Sally Faulkner: Victim of Domestic ViolencePosted: April 23, 2016
As a nation, Australia has come a long way in its understanding of, and lack of tolerance for domestic violence. The tireless campaign by Rosie Batty has been a huge part of this. There have been major steps forward in police procedures to deal with domestic violence cases, in urging women to report abuse and in training the media how to speak about such violence. There’s a long way to go, but any improvement should be welcomed. As a nation we are growing up. However, I can’t help but think the recent reporting of the Sally Faulkner child custody case is an example of a lack of willingness to call a spade a spade when it comes to a very common type of domestic violence: psychological and emotional abuse.
It became obvious to me soon after becoming a parent that the worst thing that could ever happen to me would be to lose my child. Just the thought of something happening to my daughter makes me flush with fear. A close second fear behind my child being killed or badly injured is the idea of her being taken away from me.
In an interview on The Project, Sally Faulkner’s ex-husband Ali Elamine, the father of her children, explained that he chose not to return his children to their home in Australia after what he agreed was to be a holiday in Lebanon because he wasn’t happy about Sally’s new relationship. Let’s call a spade a spade. Ali was jealous. And he had the perfect way to enact revenge – denying Sally her children.
Ali has never accused Sally of being a bad parent, and has never said he’s keeping the children from her for their own safety or for their wellbeing. He’s even admitted his children miss their mother, and callously, said the time difference between Lebanon and Australia has made it easier to get away with keeping them apart. Let that settle for a second. This man is masterminding a situation where his 6 year old daughter and 4 year old son, children well old enough to feel deep fear and devastation over the loss of their mother, are being purposely separated from her, in order to hurt her for having a new relationship. The children are not just missing out on a relationship with their mother, but also their new sibling, a 3 month old baby they haven’t met and no doubt extended family and friends in Australia. And what about their schooling? Do they speak Lebanese? Their grandmother and a maid, who they were in the care of when they were taken off the street, didn’t appear to speak English. What is life like for these children in Beirut, without their mother, in the care of a manipulative father, who cares more about hurting his ex-wife than showing a base-standard level of care and understanding for the love his children feel for their mother?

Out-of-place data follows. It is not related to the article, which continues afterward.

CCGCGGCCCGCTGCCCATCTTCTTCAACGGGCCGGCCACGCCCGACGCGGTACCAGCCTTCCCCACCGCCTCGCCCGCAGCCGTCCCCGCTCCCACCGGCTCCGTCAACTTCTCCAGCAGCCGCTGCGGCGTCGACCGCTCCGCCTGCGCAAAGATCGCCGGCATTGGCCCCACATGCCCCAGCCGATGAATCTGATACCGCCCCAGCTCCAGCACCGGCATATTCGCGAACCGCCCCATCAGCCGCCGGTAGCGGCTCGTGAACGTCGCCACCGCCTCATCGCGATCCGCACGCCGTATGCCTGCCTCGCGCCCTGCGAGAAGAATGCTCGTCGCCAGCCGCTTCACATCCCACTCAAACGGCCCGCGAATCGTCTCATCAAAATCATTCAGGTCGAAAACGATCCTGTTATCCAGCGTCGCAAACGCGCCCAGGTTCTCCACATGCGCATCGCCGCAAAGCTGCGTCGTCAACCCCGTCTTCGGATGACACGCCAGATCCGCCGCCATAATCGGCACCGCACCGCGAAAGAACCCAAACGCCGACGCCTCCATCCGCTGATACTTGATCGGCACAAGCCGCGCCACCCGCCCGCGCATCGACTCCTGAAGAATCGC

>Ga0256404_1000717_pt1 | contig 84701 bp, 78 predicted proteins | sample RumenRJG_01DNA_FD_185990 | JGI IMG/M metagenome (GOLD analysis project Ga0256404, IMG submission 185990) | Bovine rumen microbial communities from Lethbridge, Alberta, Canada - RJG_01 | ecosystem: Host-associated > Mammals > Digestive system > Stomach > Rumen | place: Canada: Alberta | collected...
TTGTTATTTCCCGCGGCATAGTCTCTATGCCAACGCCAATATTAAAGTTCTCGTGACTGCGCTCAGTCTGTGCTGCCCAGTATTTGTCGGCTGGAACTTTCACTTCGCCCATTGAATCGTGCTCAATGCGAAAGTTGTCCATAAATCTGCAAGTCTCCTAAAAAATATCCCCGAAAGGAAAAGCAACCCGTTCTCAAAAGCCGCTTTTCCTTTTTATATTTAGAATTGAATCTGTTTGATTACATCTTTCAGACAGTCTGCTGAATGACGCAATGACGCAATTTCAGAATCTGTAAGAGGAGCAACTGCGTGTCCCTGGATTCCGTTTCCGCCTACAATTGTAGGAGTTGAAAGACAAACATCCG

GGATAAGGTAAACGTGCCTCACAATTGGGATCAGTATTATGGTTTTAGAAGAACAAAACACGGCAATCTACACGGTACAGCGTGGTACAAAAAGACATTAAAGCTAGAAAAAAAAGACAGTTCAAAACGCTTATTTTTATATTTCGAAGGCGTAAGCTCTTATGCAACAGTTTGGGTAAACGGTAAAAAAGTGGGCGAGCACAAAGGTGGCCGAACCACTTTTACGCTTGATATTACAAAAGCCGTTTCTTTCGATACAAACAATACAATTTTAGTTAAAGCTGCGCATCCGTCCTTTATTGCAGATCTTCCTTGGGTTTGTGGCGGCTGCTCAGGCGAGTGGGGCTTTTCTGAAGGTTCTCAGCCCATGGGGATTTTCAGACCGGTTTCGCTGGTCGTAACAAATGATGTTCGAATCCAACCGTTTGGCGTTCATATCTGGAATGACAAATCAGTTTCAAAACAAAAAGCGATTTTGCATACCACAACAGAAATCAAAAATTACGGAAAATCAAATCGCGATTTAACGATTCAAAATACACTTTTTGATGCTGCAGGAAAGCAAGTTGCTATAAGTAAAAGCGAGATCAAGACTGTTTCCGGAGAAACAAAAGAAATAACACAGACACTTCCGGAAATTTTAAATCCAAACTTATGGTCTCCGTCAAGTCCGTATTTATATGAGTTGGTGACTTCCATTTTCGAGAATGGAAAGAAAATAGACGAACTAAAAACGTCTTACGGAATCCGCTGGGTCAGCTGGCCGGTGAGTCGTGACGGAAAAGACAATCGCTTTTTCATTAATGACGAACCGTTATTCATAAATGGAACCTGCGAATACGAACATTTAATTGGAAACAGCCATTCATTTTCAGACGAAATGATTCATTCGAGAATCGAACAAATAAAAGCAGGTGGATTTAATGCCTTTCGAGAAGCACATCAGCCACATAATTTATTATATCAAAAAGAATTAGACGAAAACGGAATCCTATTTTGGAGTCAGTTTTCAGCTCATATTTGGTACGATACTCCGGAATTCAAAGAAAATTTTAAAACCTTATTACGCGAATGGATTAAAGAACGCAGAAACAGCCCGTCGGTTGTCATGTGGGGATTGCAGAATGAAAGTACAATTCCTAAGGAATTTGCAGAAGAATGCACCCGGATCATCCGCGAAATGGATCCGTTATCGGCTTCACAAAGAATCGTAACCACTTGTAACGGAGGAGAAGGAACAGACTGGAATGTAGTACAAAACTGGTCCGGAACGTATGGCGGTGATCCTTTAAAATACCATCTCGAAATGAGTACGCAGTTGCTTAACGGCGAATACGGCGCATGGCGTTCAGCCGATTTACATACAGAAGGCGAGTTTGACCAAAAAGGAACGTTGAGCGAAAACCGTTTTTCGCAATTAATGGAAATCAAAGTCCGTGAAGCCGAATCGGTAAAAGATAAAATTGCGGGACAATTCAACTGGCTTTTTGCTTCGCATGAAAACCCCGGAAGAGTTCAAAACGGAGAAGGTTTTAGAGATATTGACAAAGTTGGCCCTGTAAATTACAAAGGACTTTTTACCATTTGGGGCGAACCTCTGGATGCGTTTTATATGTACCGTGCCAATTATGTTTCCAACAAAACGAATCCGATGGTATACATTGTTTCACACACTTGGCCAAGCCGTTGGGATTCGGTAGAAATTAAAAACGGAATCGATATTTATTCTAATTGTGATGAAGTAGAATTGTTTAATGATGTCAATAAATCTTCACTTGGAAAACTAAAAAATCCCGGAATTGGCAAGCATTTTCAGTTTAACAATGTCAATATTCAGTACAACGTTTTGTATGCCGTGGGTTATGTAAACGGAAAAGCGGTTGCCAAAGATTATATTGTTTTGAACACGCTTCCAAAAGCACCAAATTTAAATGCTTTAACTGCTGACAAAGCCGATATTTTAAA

Please explain to me how Ali’s action don’t constitute domestic violence of the worse kind? More spade-calling: Ali is abusing his ex-wife and abusing his children. But I haven’t once seen a single media report using the phrase ‘domestic violence’ to call this out. Instead, Ali is given a platform in numerous media interviews to turn himself into the victim. It’s as if everyone who has spoken to him is being really careful not to offend him. The abuser. And now Sally’s had to give up the rights she had to custody, in order to be reunited with her three month old baby in Australia, to get out of prison. As punishment for trying to get her children back, she’s lost them again. Now that Ali has his way, and has custody in Lebanon, he is holding this over Sally, acting like a hero by promising that maybe in the future, she might get a chance to see her children, but it’s up to him. Maybe in a few years. He’s in control. What? Seriously people. What the actual?